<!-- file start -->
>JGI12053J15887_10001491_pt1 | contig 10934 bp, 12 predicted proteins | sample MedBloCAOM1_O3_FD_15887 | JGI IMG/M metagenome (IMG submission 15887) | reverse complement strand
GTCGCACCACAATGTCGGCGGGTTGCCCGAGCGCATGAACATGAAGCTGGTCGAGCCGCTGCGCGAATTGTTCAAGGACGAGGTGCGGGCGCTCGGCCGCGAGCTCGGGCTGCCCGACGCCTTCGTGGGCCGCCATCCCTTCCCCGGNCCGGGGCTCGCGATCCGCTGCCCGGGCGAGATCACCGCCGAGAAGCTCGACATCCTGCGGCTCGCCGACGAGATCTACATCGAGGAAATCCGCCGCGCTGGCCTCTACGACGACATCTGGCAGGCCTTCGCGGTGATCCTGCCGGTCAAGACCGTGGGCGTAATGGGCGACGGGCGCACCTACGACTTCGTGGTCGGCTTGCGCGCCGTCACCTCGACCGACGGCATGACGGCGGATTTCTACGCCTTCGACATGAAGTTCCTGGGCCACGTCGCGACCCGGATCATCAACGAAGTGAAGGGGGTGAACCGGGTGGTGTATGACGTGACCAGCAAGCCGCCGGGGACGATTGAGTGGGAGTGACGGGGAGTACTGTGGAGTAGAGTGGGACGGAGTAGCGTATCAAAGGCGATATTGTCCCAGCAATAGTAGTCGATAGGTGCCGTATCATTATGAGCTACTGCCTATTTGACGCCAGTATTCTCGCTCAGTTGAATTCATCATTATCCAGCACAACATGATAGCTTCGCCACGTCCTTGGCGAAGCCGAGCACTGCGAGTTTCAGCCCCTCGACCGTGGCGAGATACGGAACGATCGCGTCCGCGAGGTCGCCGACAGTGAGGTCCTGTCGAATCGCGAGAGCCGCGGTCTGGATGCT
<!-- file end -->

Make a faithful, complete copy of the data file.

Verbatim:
>JGI12053J15887_10001491_pt1 | contig 10934 bp, 12 predicted proteins | sample MedBloCAOM1_O3_FD_15887 | JGI IMG/M metagenome (IMG submission 15887) | reverse complement strand
GTCGCACCACAATGTCGGCGGGTTGCCCGAGCGCATGAACATGAAGCTGGTCGAGCCGCTGCGCGAATTGTTCAAGGACGAGGTGCGGGCGCTCGGCCGCGAGCTCGGGCTGCCCGACGCCTTCGTGGGCCGCCATCCCTTCCCCGGNCCGGGGCTCGCGATCCGCTGCCCGGGCGAGATCACCGCCGAGAAGCTCGACATCCTGCGGCTCGCCGACGAGATCTACATCGAGGAAATCCGCCGCGCTGGCCTCTACGACGACATCTGGCAGGCCTTCGCGGTGATCCTGCCGGTCAAGACCGTGGGCGTAATGGGCGACGGGCGCACCTACGACTTCGTGGTCGGCTTGCGCGCCGTCACCTCGACCGACGGCATGACGGCGGATTTCTACGCCTTCGACATGAAGTTCCTGGGCCACGTCGCGACCCGGATCATCAACGAAGTGAAGGGGGTGAACCGGGTGGTGTATGACGTGACCAGCAAGCCGCCGGGGACGATTGAGTGGGAGTGACGGGGAGTACTGTGGAGTAGAGTGGGACGGAGTAGCGTATCAAAGGCGATATTGTCCCAGCAATAGTAGTCGATAGGTGCCGTATCATTATGAGCTACTGCCTATTTGACGCCAGTATTCTCGCTCAGTTGAATTCATCATTATCCAGCACAACATGATAGCTTCGCCACGTCCTTGGCGAAGCCGAGCACTGCGAGTTTCAGCCCCTCGACCGTGGCGAGATACGGAACGATCGCGTCCGCGAGGTCGCCGACAGTGAGGTCCTGTCGAATCGCGAGAGCCGCGGTCTGGATGCT